We are committed to ensure that services are provided this sailing season, that fuel and cargo is delivered to all of the marine-accessible communities of the Northwest Territories, and we are committed to operating safely and responsibly. The experience of operating the business this season will inform the GNWT as we determine the future model of operation.  We are well into the development of maintenance plans to reactivate the tug and barge fleet.  We are taking stock of the properties and assets purchased. We will draw upon our expertise in environmental site assessment and management of potentially contaminated lands, to determine the nature and extent of any environmental contamination associated with these properties.

While our purchase was made out of necessity, it has also revealed opportunities.  Our investment in the marine transportation sector can lead to improved marine infrastructure, the creation of meaningful jobs, and a comprehensive self-funding made-in-the-North marine transportation service that is essential to our communities. GNWT marine transportation services secures a vital link that connects Canada’s northernmost railhead to its northernmost inland port, and preserves the final northern link of an intermodal supply chain that stretches all the way from the Gulf of Mexico to the Mackenzie Delta.

Mr. Speaker, this unique situation has presented us with a short window to prepare, but work is well underway to make sure that this sailing season is a success. Our future operating model is yet to be determined, but it will be one that balances the needs of government, residents, businesses and small barging operators, who will all benefit from the continued presence of a reliable and affordable marine carrier. Our focus is on safety and reliability, and we will endeavor to limit increases in shipping rates that would negatively impact the cost-of-living in the NWT and crucially, in the service of citizens and businesses. We will preserve and deploy the marine assets that are so important to future economic activity and to the development of the Northwest Territories.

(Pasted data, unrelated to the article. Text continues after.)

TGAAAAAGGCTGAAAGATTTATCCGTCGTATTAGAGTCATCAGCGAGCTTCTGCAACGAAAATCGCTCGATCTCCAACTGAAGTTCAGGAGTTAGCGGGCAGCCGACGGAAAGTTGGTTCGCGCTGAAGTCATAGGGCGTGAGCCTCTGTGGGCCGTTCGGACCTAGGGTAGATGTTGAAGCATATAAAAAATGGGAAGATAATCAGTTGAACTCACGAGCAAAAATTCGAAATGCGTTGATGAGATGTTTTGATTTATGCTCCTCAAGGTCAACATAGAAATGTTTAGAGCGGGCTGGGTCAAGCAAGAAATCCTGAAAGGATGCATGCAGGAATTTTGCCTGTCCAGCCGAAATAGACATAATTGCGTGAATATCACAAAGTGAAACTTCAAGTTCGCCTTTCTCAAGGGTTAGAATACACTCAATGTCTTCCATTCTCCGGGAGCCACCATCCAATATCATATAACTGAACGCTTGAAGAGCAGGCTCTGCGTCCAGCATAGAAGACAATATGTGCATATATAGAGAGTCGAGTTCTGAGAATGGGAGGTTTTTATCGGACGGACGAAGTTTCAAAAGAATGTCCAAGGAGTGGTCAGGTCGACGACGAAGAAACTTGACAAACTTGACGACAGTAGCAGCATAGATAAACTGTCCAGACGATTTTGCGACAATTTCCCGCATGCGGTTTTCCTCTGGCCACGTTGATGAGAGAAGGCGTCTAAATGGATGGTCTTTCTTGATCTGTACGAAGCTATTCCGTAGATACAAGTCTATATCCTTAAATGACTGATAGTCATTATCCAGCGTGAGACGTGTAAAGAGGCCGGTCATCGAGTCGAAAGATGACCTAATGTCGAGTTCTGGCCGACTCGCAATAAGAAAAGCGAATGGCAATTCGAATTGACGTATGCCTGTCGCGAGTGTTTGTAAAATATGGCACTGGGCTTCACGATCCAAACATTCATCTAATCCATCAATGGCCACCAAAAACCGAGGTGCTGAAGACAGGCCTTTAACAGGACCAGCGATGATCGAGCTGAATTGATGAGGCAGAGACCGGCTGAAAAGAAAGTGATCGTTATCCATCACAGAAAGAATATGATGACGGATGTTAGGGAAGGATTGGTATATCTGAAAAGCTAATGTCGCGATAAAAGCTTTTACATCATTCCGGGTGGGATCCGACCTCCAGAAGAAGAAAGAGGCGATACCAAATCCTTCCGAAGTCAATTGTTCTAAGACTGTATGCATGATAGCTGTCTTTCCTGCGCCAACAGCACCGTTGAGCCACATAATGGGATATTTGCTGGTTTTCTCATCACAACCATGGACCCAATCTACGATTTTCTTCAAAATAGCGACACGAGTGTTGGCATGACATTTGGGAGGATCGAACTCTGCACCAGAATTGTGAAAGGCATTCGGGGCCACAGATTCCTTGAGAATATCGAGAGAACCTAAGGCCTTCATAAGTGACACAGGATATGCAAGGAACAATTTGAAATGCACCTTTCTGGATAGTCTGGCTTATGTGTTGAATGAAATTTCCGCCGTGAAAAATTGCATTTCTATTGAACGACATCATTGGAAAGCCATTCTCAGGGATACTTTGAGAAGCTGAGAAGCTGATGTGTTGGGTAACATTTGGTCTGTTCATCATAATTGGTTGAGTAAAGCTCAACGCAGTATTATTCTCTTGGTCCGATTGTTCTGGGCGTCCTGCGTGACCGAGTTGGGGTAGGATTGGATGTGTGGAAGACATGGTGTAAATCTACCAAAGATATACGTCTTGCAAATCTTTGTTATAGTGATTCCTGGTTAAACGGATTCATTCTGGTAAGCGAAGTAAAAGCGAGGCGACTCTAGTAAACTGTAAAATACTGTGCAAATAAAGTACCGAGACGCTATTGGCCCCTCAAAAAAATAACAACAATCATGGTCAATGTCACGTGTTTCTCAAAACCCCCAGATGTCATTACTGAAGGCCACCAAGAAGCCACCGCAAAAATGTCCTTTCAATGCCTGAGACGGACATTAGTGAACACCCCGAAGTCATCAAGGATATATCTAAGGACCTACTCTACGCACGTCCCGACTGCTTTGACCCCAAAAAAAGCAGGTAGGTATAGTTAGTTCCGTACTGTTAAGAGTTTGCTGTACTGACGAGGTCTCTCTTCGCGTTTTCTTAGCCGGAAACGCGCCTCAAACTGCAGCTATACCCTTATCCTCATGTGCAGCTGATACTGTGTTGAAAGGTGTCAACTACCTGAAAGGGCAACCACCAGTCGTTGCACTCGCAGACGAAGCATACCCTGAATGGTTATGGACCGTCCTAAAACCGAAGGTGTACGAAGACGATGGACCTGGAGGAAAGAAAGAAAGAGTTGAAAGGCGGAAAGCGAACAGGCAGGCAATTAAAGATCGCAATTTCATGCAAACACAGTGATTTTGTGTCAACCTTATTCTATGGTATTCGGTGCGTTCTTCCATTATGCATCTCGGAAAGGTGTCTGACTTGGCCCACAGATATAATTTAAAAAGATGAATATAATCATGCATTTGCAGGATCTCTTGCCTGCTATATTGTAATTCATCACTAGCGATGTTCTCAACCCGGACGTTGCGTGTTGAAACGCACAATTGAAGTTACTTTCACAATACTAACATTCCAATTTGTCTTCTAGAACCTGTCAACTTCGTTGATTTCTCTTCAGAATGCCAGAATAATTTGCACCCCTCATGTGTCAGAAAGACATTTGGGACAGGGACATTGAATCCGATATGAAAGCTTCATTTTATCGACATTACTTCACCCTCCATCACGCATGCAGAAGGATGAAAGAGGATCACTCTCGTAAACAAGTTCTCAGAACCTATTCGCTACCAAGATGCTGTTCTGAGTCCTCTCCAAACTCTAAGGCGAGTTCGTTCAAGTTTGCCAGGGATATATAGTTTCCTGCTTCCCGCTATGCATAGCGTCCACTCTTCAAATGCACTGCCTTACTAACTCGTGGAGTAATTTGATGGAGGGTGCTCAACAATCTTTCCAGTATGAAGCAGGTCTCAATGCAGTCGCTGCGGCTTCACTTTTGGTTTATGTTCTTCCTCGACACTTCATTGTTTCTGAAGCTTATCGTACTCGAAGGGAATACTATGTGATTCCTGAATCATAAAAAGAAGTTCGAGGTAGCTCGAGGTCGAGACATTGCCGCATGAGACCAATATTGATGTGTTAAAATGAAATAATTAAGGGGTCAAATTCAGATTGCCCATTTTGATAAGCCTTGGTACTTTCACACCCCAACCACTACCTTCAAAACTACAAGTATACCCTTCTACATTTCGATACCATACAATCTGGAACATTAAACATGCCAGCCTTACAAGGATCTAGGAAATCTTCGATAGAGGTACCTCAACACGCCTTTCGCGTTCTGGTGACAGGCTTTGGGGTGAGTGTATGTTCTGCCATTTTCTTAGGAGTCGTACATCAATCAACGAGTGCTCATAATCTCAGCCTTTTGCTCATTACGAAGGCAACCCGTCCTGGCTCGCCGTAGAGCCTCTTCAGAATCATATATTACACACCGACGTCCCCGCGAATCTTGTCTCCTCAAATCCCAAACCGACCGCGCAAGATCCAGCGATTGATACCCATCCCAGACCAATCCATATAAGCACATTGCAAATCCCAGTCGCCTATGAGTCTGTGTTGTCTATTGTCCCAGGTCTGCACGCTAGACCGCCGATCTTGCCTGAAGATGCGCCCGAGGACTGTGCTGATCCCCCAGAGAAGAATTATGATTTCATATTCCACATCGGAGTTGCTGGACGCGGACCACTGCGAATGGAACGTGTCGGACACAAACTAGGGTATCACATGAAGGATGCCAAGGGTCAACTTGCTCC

Marine Transportation Services Update

Marine Transportation Services


Welcome to the Government of the Northwest Territories’ Marine Transportation Services.

The GNWT is committed to provide reliable cargo transportation to NWT communities on the Mackenzie River and Arctic Ocean supply route.

Work is well underway to ready the fleet and establish schedules and freight rates for 2017.

We will continue to update this site in the coming weeks. Please check back frequently.

Marine Transportation Services

Contact Us

Marine Transportation Services
  • Toll-Free
  • Fax
    (867) 874-2651
  • Office
    (867) 874-2023

HAY RIVER: Community Engagement Meeting for 2016 Fire Season and upcoming fire season.


HAY RIVER: Community Engagement Meeting for 2016 Fire Season and upcoming fire season.

Thursday February 23, 2017 @ 7pm
Legion, downstairs meeting room.

Image may contain: cloud, sky and text

Thanks to the hard working Hay River South Pages Zoey Walsh and Tenielle Patterson


Hay River  South Pages

Hay River South Pages

Public Focus Groups about Midwifery in the Northwest Territories. Meeting will be in Hay River on March 7th

Midwifery Sharing Circle

Public Focus Groups about Midwifery in the Northwest Territories

DPRA Canada, on behalf of the Department of Health and Social Services, will be hosting sharing circles to seek public feedback about midwifery in the Northwest Territories.

Midwives provide care during pregnancy, birth, and the first weeks after birth.

We want to speak with women and their family members who have or would like to receive maternity care in the NWT.

Focus groups will be held in the following communities:

Community Date / Time Location
Behchokǫ̀ March 10 TBC
Fort Simpson February 27: 6:00 PM – 8:00 PM Stanley Isaiah Wellness Centre
Fort Smith February 22: 1:00 PM – 3:00 PM and 6:30 PM – 8:00 PM Tapwe House